Each Friday, Points North gives a senior media figure a platform to air their views on a topical or relevant issue.
This week it’s Steve Downes, digital and social media strategist. Facebook is beginning to squeeze brands for more money – and it’s inevitable, he says, that us users are next.
Facebook sold its soul in May 2012, when the network had its first public sale of its shares.
Right now Mark Zuckerberg owns around 20% of Facebook. The rest is owned by investors. So he is now an employee of the shareholders. His only duty is to protect their interests, and their main interest is to see the value of their stake increase every year.
The only way for it to achieve that is for Facebook to increase its profits EVERY year. So Facebook is now on a never-ending quest to find new types of revenues.
Currently brands and advertisers are the target for the squeeze to gain more revenue. Facebook has ended the ‘free ride’ for brands who, up to recently, have been able to build huge communities then communicate with them for lots of different marketing or customer service reasons.
Brands have spent huge resources developing and engaging with their communities. Facebook has cut off this ‘free’ line of communication. Organic reach is now very hard to achieve and not at all reliable. Latest reports show that a brand’s posts are now seen by less than 2% of its community and a mere 0.07% interact with a brand’s posts.
But Facebook fans remain a huge and desirable market for brands and now they will have to pay to reach them. They will and Facebook will see its revenues rise.
But even in the relatively near term, this will not be enough. Revenues will conform to the classical sales curve, rising then reaching a plateau. Then what? Remember, shareholders are endlessly demanding, profits have to grow EVERY year. Where will these increases come from?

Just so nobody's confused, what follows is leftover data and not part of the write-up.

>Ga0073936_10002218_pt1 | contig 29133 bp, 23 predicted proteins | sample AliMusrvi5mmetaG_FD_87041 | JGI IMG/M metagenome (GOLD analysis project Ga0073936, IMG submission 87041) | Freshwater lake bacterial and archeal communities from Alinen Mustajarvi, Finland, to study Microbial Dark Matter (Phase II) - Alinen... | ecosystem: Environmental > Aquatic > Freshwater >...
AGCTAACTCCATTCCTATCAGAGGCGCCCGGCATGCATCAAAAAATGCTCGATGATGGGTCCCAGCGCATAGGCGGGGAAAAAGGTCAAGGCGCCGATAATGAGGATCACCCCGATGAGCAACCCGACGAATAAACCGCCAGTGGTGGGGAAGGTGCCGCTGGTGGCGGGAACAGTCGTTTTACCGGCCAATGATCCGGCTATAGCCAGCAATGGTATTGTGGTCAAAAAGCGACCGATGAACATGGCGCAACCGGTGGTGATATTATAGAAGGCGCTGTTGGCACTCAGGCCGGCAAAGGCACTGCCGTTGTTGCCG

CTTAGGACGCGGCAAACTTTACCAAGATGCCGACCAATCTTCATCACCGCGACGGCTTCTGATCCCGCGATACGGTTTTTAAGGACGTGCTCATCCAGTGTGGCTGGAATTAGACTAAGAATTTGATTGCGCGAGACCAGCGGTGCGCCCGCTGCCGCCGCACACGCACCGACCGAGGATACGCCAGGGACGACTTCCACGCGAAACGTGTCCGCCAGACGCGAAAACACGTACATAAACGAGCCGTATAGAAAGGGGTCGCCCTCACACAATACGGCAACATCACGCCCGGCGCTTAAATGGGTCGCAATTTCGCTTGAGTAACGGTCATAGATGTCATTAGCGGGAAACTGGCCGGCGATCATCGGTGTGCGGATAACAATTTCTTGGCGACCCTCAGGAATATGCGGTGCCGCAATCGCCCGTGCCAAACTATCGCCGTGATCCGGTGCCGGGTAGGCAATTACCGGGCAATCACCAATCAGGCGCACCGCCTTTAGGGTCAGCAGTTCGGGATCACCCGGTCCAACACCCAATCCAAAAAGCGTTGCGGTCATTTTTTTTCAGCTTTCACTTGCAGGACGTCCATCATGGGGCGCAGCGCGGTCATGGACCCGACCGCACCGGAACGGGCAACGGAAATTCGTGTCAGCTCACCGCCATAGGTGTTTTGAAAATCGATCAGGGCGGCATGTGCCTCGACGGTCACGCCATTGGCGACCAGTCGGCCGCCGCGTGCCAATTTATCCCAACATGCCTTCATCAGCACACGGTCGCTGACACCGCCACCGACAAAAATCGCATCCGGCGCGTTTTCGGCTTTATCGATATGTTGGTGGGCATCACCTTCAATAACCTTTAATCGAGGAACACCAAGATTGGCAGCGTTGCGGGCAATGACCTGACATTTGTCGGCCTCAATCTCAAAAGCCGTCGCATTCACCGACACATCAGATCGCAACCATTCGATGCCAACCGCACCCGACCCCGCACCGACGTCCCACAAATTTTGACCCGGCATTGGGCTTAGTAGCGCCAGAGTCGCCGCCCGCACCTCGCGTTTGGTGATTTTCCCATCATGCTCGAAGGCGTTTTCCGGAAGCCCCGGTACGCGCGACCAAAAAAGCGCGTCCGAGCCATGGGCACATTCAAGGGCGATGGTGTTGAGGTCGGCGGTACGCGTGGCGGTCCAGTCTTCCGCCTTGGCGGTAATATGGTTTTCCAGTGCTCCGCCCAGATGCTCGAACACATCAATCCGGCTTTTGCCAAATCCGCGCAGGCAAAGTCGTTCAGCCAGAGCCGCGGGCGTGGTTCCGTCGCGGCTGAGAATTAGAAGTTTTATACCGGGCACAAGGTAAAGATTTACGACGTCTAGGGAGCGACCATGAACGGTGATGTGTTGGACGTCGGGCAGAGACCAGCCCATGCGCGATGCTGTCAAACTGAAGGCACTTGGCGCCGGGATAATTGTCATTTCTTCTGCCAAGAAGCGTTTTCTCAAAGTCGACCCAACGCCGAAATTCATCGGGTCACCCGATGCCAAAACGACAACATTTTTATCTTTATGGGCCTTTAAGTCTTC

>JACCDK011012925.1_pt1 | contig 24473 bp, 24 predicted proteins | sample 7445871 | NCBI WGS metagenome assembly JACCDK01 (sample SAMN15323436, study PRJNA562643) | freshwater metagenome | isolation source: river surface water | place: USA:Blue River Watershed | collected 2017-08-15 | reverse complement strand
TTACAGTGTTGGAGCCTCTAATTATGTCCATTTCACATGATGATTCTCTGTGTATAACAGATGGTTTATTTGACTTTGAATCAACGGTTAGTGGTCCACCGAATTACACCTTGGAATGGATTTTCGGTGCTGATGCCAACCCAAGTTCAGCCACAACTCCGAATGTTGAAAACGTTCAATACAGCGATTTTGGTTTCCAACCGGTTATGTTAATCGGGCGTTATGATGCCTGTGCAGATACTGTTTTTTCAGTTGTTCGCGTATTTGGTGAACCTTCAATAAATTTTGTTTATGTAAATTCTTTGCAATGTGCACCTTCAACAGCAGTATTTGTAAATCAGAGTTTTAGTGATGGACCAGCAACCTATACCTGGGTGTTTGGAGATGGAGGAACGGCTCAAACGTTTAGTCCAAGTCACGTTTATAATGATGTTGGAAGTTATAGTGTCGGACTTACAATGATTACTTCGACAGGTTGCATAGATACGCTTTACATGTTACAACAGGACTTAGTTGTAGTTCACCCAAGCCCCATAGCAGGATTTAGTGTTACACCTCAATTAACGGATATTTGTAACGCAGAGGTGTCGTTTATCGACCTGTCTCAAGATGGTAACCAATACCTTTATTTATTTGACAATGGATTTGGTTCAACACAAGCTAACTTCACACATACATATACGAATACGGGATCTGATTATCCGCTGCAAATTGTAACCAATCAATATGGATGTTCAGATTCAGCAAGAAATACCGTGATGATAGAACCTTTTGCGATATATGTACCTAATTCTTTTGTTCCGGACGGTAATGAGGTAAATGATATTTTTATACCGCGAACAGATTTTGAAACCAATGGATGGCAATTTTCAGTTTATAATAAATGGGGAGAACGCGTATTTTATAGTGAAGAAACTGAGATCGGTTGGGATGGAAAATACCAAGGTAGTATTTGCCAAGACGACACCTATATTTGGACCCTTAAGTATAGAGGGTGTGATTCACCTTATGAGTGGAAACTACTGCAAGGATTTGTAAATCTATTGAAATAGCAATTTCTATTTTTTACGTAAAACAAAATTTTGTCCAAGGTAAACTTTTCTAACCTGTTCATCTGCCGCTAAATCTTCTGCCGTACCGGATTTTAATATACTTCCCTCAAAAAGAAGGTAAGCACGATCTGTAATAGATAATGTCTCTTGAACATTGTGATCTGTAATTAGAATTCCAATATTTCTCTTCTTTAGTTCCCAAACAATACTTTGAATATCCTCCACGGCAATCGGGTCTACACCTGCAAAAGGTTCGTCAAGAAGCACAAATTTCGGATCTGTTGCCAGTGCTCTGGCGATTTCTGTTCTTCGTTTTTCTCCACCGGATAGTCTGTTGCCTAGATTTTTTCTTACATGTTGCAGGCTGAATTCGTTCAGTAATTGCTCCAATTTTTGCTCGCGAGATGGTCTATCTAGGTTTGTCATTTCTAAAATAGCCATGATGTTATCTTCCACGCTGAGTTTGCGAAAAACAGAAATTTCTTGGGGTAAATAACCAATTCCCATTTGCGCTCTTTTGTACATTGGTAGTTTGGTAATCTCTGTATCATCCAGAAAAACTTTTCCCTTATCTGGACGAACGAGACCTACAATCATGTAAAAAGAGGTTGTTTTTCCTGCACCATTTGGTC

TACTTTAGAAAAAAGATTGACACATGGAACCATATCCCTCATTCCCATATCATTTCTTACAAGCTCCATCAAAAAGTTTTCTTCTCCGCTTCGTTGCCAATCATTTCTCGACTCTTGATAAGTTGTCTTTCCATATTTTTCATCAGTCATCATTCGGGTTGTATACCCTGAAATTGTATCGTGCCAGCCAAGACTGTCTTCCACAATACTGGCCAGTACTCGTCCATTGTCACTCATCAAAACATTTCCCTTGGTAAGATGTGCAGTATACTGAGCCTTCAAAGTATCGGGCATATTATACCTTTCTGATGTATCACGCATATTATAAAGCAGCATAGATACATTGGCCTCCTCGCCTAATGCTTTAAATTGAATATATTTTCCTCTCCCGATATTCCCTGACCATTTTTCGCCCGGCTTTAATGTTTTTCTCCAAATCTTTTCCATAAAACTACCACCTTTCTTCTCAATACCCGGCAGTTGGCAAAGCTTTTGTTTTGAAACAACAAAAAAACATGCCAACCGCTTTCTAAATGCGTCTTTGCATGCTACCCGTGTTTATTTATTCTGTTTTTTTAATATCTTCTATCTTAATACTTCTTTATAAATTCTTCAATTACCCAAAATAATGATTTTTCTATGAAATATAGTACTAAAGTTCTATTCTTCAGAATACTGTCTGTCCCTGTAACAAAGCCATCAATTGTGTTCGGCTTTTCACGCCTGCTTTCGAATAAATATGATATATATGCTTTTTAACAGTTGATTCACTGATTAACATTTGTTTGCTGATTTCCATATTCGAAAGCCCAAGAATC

There is only one possible source of endlessly increasing revenue of the scale needed – you, the user. And the other 1.35 billion active users like you.
But how will they make money from you? They will never renege on their founding pledge of never charging anyone to join Facebook, but they never pledged to distribute all your posts to all your friends for free. Or allow you to attach a link or other content. Or not to offer you premium services.
If Facebook can decide to limit the reach of the postings to a Brand’s Facebook community it can do exactly the same to its users. One of the justifications Facebook uses for its brand page changes is that not every ‘fan’ wants to see every post. Some posts are targeted at only part of the community and some, frankly, are simply spam-type posts clogging up their news feeds.
Couldn’t exactly the same be said about our posts to our friends? I’m sure Facebook could make a very good case for it. The result would be that, just like brands, you would have to pay if you want more of your friends to see your posts than Facebook decides.
Or it could simply be volume-related. With some justification, Facebook could say it never envisaged the friend numbers of some users or the sheer volume of posts by the more prolific amongst us and could charge the ‘excessive user’.
But initially, more likely are ‘Premium Services’. Facebook has a win/win here. As paid-for content increases, as it inevitably will with the recent brand page changes, so will the demand for less interruption. Enter a paid-for ad-free environment.
Another route could be to charge for adding content to your posts – pictures, videos, links etc. These could be wrapped up with some value-added functions to make it more palatable – editing, augmentation, etc.
Facebook will be much more ingenuous than me in coming up with revenue-generating techniques, but they will. The individual costs will start small – with a user base of 1.35 billion each individual transaction needn’t be very high. Some of these charges will not be accepted but, inevitably, some will stick and become part of the routine of using Facebook.
The challenge for Facebook will be in finding and not going beyond the ‘pain point’. This is when the cost becomes uncomfortable enough for you to consider moving all your friends and content to a free channel – Google+ is waiting with open arms…
Steve Downes is a digital and social media strategist